The Cali Faye Collection Pocket skirt is a cute gathered skirt perfect for warm weather. Check out my sewing details and tips for how to use basting tape.

The sewing pattern for May’s installment of Project #SewMyStyle is the Cali Faye Collection Pocket skirt. For me, it’s been the most difficult pattern so far (keep reading for details on why!).

I am happy with how it turned out, and I predict my Pocket skirt will get a lot of wear this summer; it is part of my spring/summer sewing capsule after all! I have a vision of myself wearing it on a hot night and enjoying breezes as they pass through the linen-blend bottom.

In this post, I cover construction details for the Cali Faye Collection Pocket skirt, share what I love about the skirt, and highlight what could be better. AND — I also give handy-dandy tips for using basting tape, a sewing notion that helped elevate my finished product!

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Making the Cali Faye Collection Pocket skirt

Pattern description

The Cali Faye Collection Pocket skirt is lightly gathered.

This lightly gathered skirt with two front patch pockets is relaxed, with plenty of ease in the hips. The waistband falls between the high hip and waist (but not at the natural waist), and it’s not particularly snug (at least not on me). The back waistband encases a strip of wide elastic. The pattern includes a side zipper and a two-inch hem. If you’d like more coverage (as the finished length is well above the knee), give yourself more length to play with.

Fabric selection

I used a soft 50 percent linen-50 percent rayon blend from Jo-Ann. The pattern calls for a lightweight woven and says it was designed with linen in mind.


I did some recon on Instagram RE: the Pocket skirt, and a sewist who shares my waist and hip measurements said she wished she had sewn a small instead of a medium. So that’s what I did, because I wanted the skirt to sit close to my natural waist.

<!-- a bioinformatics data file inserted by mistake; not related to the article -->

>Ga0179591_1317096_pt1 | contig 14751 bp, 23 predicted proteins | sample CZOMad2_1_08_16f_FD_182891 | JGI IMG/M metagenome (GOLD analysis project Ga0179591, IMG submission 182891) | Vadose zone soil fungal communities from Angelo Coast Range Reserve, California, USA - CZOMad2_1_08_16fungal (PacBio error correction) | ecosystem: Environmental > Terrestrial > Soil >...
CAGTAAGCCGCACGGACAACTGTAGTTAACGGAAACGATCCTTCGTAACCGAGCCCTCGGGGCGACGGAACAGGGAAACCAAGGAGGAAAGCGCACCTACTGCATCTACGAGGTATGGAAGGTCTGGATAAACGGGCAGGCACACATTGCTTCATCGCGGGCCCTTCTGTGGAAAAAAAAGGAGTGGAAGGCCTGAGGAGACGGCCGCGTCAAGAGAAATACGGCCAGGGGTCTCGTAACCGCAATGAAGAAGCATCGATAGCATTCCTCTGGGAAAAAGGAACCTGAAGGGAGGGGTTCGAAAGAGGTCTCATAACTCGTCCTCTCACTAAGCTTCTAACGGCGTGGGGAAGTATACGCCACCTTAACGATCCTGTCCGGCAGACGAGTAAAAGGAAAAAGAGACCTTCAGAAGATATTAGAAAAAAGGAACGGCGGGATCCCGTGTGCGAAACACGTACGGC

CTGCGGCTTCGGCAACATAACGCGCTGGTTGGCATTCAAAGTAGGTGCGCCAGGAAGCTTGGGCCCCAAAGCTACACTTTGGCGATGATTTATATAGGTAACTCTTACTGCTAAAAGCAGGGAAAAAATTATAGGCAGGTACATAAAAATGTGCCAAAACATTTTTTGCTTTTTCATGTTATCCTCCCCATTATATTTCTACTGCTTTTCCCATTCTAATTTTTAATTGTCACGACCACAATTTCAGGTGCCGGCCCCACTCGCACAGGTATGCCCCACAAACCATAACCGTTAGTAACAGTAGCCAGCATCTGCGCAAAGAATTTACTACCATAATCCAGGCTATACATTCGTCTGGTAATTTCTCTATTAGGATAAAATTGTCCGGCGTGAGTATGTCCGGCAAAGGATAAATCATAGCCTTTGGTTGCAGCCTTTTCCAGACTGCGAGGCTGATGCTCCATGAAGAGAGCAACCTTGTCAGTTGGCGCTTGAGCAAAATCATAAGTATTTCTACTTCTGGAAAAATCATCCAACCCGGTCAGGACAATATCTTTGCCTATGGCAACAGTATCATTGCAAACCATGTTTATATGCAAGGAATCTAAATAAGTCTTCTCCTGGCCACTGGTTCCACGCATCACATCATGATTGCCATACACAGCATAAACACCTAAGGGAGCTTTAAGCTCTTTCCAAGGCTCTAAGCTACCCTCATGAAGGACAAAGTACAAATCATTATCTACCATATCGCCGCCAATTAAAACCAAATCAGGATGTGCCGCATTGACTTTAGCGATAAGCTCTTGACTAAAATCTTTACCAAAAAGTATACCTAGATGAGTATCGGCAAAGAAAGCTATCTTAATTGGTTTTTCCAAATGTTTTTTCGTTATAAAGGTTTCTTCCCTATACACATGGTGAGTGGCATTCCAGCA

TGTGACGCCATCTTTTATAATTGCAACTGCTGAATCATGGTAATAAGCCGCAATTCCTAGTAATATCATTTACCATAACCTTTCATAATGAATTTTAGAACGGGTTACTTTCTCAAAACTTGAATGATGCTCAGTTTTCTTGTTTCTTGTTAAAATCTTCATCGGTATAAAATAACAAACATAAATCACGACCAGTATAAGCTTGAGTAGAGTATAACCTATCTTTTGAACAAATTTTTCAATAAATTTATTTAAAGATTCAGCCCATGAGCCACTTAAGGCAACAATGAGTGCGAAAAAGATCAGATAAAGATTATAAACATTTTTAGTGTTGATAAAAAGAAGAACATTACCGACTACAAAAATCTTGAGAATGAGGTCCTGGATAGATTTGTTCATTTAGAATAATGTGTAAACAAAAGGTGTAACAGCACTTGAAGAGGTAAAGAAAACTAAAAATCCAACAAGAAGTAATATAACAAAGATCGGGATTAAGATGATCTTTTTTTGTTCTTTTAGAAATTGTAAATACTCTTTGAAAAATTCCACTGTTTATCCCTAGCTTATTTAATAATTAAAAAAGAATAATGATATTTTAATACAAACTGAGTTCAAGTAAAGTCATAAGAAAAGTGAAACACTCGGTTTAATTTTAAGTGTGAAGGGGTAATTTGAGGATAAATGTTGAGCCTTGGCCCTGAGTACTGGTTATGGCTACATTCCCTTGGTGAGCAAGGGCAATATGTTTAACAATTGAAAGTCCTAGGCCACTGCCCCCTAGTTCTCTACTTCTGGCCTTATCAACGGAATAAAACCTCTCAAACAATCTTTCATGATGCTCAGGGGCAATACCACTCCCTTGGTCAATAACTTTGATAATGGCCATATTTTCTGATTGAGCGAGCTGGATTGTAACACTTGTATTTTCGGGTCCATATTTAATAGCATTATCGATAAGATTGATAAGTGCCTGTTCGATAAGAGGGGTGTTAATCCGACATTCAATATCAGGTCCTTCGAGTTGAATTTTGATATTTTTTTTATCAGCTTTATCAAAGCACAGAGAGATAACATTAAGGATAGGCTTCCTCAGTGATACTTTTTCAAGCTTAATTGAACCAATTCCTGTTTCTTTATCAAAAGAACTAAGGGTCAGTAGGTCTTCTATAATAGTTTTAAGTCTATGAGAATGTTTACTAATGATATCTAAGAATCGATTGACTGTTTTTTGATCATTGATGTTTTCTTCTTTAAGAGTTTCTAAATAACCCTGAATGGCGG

Construction notes

I used ALL THE PRESSER FEET to sew this skirt — and I liked it. I used my seam guide foot (my everyday foot), zipper foot, stitch-in-the-ditch foot, overlock foot (my sewing machine has a rad overlock stitch), and blind hem foot. Each foot had a special job, and I’m glad I had them all in my toolbox.

What could be better about the Pocket skirt

Clarity of directions

Directions for the Cali Faye Collection Pocket skirt would benefit from more illustrations.

The Pocket skirt is for intermediate sewists, and that’s no joke. I eventually abandoned the directions and followed my instincts. And I still spent a ton of time with my seam ripper. This pattern would frustrate a beginner sewist. Here’s an example of what I’m talking about:

Directions for the Cali Faye Collection Pocket skirt can be tricky.

I take issue with “The opposite side of the zipper should lay on the inside of the skirt.” Doesn’t that sound like is should lay on the WRONG SIDE of the garment? Imagine if you were a novice sewist and didn’t have the accompanying illustration! IMO, that whole sentence should be removed; it’s confusing.

I don’t have time to rewrite the sewing pattern directions in this blog post. My advice for sewists interested in making a Pocket skirt is to baste a lot and think about how the waistband layers will end up. The waistband is secured with a line of ditch stitching. Move in that direction, and you’ll be OK.

As a side note, sewists participating in #SewMyStyle have two more Cali Faye Collection patterns to sew, and I’m concerned about the quality of those directions, too. We’re stitching the Valley blouse and Hampshire trousers; anybody have experience with those patterns and care to give me some advice?